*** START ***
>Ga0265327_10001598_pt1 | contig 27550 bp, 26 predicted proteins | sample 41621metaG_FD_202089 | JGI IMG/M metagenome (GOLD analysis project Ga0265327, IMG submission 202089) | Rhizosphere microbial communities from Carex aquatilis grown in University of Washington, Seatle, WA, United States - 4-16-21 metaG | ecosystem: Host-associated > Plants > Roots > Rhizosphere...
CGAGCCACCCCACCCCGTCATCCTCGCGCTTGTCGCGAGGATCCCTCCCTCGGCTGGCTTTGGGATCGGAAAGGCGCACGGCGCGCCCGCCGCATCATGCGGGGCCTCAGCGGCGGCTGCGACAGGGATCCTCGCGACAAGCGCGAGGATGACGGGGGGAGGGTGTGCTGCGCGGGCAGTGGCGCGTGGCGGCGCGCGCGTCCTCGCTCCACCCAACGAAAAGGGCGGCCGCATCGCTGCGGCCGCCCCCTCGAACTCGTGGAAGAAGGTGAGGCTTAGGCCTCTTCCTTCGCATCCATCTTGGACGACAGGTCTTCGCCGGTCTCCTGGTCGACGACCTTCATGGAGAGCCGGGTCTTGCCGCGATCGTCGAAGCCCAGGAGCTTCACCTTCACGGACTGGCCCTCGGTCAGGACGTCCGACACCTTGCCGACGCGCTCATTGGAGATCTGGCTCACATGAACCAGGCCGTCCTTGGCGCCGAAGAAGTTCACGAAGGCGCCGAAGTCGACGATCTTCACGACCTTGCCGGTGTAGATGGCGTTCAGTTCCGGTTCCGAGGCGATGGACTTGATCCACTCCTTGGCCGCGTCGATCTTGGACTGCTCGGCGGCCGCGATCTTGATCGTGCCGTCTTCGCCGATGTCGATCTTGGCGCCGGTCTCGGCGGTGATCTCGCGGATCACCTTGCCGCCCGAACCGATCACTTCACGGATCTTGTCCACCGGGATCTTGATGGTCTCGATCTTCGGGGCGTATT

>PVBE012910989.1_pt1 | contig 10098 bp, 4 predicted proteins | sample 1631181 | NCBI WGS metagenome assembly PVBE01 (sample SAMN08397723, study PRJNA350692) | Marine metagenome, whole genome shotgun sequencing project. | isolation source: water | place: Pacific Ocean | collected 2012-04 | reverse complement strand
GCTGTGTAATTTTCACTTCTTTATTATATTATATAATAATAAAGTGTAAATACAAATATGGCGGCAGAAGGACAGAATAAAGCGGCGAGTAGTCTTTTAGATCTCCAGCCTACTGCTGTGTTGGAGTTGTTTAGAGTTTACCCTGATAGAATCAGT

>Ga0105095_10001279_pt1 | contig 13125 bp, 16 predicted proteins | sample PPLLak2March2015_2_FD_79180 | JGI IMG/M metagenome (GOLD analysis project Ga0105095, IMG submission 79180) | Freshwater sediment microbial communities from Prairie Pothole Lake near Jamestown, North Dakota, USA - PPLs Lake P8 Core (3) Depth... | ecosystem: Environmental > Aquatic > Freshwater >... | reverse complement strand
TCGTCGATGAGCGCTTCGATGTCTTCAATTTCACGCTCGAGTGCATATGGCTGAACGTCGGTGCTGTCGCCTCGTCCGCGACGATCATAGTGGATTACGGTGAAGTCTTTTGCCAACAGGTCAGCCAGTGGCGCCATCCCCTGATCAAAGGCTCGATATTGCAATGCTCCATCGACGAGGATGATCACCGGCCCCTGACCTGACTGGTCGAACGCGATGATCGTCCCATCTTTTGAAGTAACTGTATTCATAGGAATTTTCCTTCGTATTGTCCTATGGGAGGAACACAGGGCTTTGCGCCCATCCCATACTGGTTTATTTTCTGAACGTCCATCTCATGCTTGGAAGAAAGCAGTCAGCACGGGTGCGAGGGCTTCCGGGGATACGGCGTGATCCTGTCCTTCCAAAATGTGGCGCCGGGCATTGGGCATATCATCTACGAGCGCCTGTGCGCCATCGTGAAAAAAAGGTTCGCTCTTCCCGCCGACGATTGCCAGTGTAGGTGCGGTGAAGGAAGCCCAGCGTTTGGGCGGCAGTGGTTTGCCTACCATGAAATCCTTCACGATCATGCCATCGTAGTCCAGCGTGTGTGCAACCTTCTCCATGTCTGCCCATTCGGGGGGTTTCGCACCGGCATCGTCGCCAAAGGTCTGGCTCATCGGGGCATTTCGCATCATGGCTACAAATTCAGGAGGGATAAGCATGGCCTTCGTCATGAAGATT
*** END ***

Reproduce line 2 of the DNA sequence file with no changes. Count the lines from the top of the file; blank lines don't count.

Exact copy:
CGAGCCACCCCACCCCGTCATCCTCGCGCTTGTCGCGAGGATCCCTCCCTCGGCTGGCTTTGGGATCGGAAAGGCGCACGGCGCGCCCGCCGCATCATGCGGGGCCTCAGCGGCGGCTGCGACAGGGATCCTCGCGACAAGCGCGAGGATGACGGGGGGAGGGTGTGCTGCGCGGGCAGTGGCGCGTGGCGGCGCGCGCGTCCTCGCTCCACCCAACGAAAAGGGCGGCCGCATCGCTGCGGCCGCCCCCTCGAACTCGTGGAAGAAGGTGAGGCTTAGGCCTCTTCCTTCGCATCCATCTTGGACGACAGGTCTTCGCCGGTCTCCTGGTCGACGACCTTCATGGAGAGCCGGGTCTTGCCGCGATCGTCGAAGCCCAGGAGCTTCACCTTCACGGACTGGCCCTCGGTCAGGACGTCCGACACCTTGCCGACGCGCTCATTGGAGATCTGGCTCACATGAACCAGGCCGTCCTTGGCGCCGAAGAAGTTCACGAAGGCGCCGAAGTCGACGATCTTCACGACCTTGCCGGTGTAGATGGCGTTCAGTTCCGGTTCCGAGGCGATGGACTTGATCCACTCCTTGGCCGCGTCGATCTTGGACTGCTCGGCGGCCGCGATCTTGATCGTGCCGTCTTCGCCGATGTCGATCTTGGCGCCGGTCTCGGCGGTGATCTCGCGGATCACCTTGCCGCCCGAACCGATCACTTCACGGATCTTGTCCACCGGGATCTTGATGGTCTCGATCTTCGGGGCGTATT